The Washington Post reports that few people are queuing up to buy Microsoft's Windows Vista. The New York Times concurs, suggesting that Vista has been greeted with "limited fanfare." Both newspapers agree that early adopters, who have historically rushed out like lemmings to buy newly released Microsoft operating systems, aren't showing much interest in acquiring Vista. Why?
Mac ultras will trot out all the conventional anti Microsoft platitudes about ubiquitous bugs, exorbitant pricing, poor security , release delays etc. But there's a simpler, more interesting reason for Vista's lacklustre launch. The problem is that it has been horribly marketed.
Vista is not a Web 2.0 product, but it has been marketed using Web 2.0 logic and tactics. The New York Times reports today about Microsoft's Vista campaign. Instead of using a traditional celebrity to market the product (as they did when using Jay Leno to market the release of Windows 95), Microsoft has chosen to use the offbeat comedian Demetri Martin. The boyish, eternally confused Martin is a Web 2.0 sort of guy. A with "80,000 friends" on MySpace, he is the quintessence of the understated, ironic dude whose life is a futile existential quest for meaning. Using San Francisco based ad agency Mekanism, Microsoft "sponsored" a series of meandering web episodes starring Martin on Clearification.com. Microsoft chose Martin because he isn't a household name. As Tommy Means, co-founder of Mekanism, explained about the key 18-30 demographic Microsoft is trying to reach:
“This audience is highly influential. The general population take their cues from what the online buzz is discovering.”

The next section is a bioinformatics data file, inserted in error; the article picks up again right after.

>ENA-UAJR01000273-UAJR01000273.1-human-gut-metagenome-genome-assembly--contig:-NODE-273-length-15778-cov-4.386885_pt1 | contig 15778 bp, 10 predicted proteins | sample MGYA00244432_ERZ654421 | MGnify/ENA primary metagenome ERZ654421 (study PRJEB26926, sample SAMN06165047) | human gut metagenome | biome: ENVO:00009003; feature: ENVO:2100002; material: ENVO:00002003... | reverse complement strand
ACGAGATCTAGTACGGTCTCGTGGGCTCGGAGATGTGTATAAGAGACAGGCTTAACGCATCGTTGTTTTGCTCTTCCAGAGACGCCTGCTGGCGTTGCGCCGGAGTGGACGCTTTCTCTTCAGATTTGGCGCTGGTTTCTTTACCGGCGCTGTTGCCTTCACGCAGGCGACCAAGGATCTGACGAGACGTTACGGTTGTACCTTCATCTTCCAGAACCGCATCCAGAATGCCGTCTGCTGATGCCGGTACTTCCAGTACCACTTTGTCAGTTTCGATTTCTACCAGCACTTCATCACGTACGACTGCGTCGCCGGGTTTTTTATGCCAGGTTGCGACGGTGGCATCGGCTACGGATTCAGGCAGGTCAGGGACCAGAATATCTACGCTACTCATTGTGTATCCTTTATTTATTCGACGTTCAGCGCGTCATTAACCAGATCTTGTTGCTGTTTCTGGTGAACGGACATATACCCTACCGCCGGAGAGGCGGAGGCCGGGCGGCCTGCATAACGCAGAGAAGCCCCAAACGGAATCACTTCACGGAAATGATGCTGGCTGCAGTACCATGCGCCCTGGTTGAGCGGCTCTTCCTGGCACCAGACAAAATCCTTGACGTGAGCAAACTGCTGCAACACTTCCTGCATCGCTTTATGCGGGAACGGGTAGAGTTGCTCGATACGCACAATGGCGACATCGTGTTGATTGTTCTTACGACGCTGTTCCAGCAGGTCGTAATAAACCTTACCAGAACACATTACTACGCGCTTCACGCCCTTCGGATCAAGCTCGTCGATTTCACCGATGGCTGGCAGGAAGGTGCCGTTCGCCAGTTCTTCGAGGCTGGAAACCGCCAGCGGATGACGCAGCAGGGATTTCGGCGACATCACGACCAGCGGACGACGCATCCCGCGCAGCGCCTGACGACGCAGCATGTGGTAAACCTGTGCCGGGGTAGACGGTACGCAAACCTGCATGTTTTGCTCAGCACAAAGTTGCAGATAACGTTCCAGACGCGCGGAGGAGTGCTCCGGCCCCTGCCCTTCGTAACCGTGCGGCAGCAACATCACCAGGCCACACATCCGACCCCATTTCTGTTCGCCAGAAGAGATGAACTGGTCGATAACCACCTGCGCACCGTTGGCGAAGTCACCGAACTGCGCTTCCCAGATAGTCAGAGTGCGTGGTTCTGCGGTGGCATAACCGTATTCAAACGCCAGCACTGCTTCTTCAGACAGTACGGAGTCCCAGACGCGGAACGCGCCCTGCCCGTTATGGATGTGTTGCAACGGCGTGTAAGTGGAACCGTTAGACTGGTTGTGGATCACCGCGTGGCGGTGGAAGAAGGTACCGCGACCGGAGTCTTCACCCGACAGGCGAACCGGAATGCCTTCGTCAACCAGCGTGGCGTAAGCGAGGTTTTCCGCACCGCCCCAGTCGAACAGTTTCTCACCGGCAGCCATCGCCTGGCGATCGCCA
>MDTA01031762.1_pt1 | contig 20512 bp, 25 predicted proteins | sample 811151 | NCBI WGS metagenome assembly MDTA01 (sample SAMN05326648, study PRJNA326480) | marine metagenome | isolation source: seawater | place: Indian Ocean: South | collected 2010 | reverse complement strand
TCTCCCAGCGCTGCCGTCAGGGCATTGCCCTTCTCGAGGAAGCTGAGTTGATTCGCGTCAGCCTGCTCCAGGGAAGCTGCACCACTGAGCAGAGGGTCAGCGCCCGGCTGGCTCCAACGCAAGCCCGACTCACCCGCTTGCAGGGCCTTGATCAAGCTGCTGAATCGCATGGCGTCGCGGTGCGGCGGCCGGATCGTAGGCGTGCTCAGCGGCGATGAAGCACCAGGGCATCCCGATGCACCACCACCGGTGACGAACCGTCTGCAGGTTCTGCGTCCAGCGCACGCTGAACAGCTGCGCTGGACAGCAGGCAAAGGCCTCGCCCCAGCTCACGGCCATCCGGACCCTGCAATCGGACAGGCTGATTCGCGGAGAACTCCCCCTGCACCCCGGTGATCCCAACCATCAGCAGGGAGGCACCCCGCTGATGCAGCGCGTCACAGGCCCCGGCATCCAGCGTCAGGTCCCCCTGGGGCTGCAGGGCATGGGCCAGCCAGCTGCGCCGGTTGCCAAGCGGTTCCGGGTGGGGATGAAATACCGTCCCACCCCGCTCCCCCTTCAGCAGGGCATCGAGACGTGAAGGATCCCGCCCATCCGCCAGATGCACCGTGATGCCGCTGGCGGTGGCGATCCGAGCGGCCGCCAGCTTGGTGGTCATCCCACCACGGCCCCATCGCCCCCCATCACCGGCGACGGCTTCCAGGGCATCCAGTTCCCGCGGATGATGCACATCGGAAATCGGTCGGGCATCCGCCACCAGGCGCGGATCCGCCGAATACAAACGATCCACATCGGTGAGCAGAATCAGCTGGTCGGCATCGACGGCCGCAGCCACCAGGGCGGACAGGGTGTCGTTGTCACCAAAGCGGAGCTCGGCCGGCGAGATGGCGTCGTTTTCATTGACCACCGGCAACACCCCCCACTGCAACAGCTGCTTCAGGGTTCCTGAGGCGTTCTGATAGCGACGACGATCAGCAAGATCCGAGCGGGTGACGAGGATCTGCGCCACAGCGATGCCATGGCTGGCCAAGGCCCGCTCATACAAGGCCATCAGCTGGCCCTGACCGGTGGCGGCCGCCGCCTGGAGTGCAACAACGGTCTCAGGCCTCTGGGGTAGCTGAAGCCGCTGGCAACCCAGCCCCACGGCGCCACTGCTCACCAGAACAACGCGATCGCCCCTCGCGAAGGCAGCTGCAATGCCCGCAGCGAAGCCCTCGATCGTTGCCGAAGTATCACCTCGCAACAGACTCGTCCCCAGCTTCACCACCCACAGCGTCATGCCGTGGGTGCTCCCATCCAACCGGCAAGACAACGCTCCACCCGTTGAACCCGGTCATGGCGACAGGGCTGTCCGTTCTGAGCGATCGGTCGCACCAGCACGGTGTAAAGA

Oh dear. The web 2.0 idea of the "influential audience" rears its ugly head again. That's obviously the (false) logic behind Microsoft's softly softly approach to marketing Vista. As Brian Marr, Microsoft group marketing manager for Windows Vista, told the Times:
“We wanted something very special for this audience; something very low key. This is an audience that is very cautious about marketing.”
What Microsoft got is "low key" alright. And special. Very special. The Clearification webisodes tell us nothing about the value of the Vista operating system. Instead, what Mekanism/Microsoft have tried to do is create buzz in the blogosphere by launching e-mail campaigns around the release of each new Demetri Martin webisode. It's just another remix of Lonelygirl15.
But there is (fortunately) only one Lonelygirl15 and the Clearification strategy doesn't work. Just as Martin is trying to be cool by not being cool, so Microsoft is trying to sell by not selling. This is advertising by not advertising -- the Web 2.0 style of (not) doing business.
And consumers have responded by buying Vista by not buying Vista.